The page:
Startup Security Utility: In certain cases where your Mac has the Apple T2 Security Chip (2018 and later devices), it may be your Startup Security Utility settings that are preventing you from booting from USB. In this situation, restart your Mac and hold down the Command + R keys when you see the Apple logo. This will put your Mac into Recovery mode. In macOS Utilities, go to Utilities >Startup Security Utility and sign in as admin. Under External Boot, select the second option - Allow Booting from External Media.

Option ROM Firmware: Another known issue is that Option ROM firmware will not load in Startup Manager until you press certain keys manually. To do this, use Method 1 to access Startup Manager. Once you are there, press Option-Shift-Command-Period. You should now be able to see the USB drive. This is not exactly a problem as much as a feature. If the USB contains Option ROM firmware, you will need to press those keys everytime to boot from your pen drive.

These two methods and the troubleshooting tips should allow you to boot from USB or in Safe Mode so you can then isolate the problem that's preventing your Mac from booting up normally.

USB port types and names

USB (Universal Serial Bus) is an industry standard for connecting computers and other devices. It's available with many types of ports, and each type has a unique shape. On Mac computers, USB is available with these ports, depending on your Mac model:

USB-A

Type USB-A ports are commonly called USB, USB 2, or USB 3 ports, depending on the USB specification they support. They aren't reversible, so a USB-A connector plugs into the port only when oriented correctly.

USB-C

Type USB-C ports are available as either standard USB-C ports or Thunderbolt 3 ports that also support USB-C connections. They both look the same, and the connector plugs into the port in either orientation.

Learn more about identifying the ports on your Mac, as well as the adapters and cables you can use to connect older devices to type USB-C ports.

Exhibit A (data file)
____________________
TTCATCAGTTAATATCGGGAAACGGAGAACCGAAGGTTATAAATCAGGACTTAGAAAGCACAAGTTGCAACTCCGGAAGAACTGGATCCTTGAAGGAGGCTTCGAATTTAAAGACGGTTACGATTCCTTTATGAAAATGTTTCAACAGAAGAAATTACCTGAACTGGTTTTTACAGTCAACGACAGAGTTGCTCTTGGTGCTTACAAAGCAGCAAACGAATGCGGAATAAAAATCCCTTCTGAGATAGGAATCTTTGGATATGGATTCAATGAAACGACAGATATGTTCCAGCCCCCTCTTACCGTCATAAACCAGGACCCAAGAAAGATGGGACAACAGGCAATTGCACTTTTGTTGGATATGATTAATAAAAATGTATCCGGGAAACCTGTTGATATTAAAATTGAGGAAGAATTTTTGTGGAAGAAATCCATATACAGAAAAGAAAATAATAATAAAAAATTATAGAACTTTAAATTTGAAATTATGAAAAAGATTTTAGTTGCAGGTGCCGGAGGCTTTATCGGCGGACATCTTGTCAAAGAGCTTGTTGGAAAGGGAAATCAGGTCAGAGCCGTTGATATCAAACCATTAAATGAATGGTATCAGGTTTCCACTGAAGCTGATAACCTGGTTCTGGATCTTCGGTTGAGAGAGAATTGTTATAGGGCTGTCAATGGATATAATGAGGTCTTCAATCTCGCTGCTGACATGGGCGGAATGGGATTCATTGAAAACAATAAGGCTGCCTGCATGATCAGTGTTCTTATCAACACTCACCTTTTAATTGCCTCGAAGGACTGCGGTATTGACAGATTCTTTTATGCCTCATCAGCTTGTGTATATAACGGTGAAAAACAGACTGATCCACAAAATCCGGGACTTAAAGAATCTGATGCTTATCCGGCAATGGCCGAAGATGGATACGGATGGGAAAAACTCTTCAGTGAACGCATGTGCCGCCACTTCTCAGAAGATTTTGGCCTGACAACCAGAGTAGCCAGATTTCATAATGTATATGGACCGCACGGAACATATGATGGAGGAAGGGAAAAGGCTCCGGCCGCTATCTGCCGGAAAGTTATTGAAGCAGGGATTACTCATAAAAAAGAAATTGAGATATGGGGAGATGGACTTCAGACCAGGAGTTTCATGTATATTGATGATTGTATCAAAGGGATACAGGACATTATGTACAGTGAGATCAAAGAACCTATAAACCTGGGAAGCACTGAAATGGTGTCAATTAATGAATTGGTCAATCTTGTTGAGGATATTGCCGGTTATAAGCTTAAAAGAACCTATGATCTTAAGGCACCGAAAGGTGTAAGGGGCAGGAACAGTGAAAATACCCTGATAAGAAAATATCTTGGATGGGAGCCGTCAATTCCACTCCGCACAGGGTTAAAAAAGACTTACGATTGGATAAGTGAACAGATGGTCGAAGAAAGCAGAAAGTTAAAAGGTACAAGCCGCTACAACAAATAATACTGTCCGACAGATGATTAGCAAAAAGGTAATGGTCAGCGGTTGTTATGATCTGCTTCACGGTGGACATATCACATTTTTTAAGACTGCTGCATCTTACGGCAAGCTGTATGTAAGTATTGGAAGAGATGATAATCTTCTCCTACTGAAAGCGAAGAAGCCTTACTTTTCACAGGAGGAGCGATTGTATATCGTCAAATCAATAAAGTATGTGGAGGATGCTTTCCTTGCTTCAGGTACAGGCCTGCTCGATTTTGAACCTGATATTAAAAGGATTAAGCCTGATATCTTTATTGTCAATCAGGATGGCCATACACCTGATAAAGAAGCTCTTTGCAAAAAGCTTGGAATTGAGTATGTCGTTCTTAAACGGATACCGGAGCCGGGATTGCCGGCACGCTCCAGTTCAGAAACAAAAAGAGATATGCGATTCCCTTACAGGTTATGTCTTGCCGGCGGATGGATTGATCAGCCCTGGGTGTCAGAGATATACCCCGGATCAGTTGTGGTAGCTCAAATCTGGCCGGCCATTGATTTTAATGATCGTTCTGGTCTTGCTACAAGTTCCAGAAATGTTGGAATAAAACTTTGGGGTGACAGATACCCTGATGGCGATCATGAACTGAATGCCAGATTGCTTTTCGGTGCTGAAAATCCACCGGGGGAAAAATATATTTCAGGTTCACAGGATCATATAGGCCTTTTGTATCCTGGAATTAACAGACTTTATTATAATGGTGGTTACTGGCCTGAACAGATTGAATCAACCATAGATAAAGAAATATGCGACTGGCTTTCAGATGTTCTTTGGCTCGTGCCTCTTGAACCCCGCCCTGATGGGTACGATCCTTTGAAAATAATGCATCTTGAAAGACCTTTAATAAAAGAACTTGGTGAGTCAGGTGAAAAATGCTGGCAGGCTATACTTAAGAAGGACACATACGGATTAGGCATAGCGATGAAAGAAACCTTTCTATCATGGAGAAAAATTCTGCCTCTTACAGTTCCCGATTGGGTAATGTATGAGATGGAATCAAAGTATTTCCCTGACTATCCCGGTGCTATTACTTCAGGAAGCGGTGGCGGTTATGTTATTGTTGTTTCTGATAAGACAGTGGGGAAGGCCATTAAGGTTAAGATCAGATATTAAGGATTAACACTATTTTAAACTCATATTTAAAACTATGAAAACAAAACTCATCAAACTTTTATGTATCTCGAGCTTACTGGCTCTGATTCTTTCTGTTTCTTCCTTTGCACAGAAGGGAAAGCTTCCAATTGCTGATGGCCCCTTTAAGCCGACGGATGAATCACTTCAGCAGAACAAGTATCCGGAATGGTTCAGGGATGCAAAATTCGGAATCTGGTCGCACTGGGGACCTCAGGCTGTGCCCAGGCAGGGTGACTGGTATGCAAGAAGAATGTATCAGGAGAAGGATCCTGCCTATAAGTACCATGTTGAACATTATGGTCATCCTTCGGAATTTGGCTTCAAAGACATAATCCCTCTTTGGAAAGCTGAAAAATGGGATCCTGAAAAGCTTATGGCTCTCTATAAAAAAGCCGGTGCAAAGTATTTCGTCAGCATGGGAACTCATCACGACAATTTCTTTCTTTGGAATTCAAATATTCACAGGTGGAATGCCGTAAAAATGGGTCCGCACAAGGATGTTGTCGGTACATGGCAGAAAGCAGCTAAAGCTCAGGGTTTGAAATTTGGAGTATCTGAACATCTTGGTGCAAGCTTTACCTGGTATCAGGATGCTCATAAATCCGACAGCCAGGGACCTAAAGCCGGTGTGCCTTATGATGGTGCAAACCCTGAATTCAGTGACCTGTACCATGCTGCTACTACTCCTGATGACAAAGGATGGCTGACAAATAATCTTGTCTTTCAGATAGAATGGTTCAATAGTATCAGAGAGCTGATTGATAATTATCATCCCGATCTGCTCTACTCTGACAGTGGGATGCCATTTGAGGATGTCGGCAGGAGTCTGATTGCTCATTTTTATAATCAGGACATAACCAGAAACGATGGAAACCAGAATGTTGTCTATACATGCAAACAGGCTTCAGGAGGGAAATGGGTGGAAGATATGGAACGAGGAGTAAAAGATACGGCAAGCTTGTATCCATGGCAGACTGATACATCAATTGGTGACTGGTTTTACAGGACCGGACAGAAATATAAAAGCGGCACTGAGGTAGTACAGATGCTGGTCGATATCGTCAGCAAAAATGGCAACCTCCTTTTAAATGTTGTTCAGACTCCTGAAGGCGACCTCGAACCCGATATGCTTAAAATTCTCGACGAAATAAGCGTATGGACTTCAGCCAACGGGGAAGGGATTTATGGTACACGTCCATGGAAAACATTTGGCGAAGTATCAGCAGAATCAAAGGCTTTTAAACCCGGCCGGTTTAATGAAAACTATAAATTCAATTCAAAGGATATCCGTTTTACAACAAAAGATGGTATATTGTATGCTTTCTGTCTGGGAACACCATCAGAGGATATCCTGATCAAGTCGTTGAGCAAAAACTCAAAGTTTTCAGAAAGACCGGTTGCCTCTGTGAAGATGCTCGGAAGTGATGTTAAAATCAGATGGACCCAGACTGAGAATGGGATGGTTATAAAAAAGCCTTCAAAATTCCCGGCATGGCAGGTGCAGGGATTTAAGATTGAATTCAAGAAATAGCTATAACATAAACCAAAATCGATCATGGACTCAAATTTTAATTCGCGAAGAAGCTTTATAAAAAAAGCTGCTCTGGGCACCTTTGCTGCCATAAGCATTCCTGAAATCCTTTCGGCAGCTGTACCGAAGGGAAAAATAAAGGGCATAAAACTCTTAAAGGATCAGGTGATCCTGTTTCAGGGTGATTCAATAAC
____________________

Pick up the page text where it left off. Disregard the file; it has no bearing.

USB specifications

Usb Memory For Mac

USB specifications are important primarily when you want the most speed and power for your USB device, or your device needs more power or is using too much power. Every USB port supports a particular USB specification, which determines the port's maximum>USB specifications on MacData transferPowerUSB 3.1 Gen 2
Also known as USB 3.2 Gen 2
Up to 10 GbpsUp to 15W at 5VUSB 3.1 Gen 1
Also known as USB 3.2 Gen 1 or USB 3
Up to 5 GbpsUp to 900 mA at 5VUSB 2.0
Up to 480 MbpsUp to 500 mA at 5VUSB 1.1
Up to 12 MbpsUp to 500 mA at 5V

To learn which specification is supported by a type USB-A or type USB-C port on your Mac model:

  • Choose Apple menu  > About This Mac, click Support, then click Specifications.
  • Check the System Information app for more details, including about USB devices connected to USB ports on your Mac. Select USB in the sidebar, then select a USB bus on the right.
Usb

Get the best performance from your USB devices

Usb Flash For Mac

USB specifications all work with each other, but speed and power are limited by the cable or device that uses the earliest specification. For example, if you connect a USB 3 device to USB 2 port, your device is limited to USB 2 speeds, and it can't draw more power from the port than can be delivered over USB 2. In other words, to get the best performance, make sure that the USB port on your Mac and the USB cable to your device meet or exceed the USB specification of the device itself.

If your Mac doesn't recognize a USB device after you plug it into your Mac:

  • Check all connections: Unplug the device from your Mac, then plug it back in, and make sure that all cables and adapters are securely connected at both ends. Test with another cable or adapter, if available.
  • Plug the device directly into your Mac instead of a USB hub or other device, and if necessary test with a different USB port on your Mac or device.
  • Some devices need their own software, such as drivers or firmware. Others work without additional software. Check with the maker of your device, and install all available Apple software updates as well.
  • If your device came with an AC power adapter, use it. Some devices can be powered by the USB port on your Mac. Others need more power than your Mac can provide.
  • Restart your Mac.

Usb Flash Drive Format For Mac

Learn more

Usb Flash Drive For Macbook Pro

  • USB 3 devices can create wireless interference that affects Wi-Fi and Bluetooth devices. Learn how to resolve Wi-Fi and Bluetooth issues caused by wireless interference.
  • Mac notebook computers with USB-C or Thunderbolt 3 can charge over that port using a compatible USB-C power adapter and cable.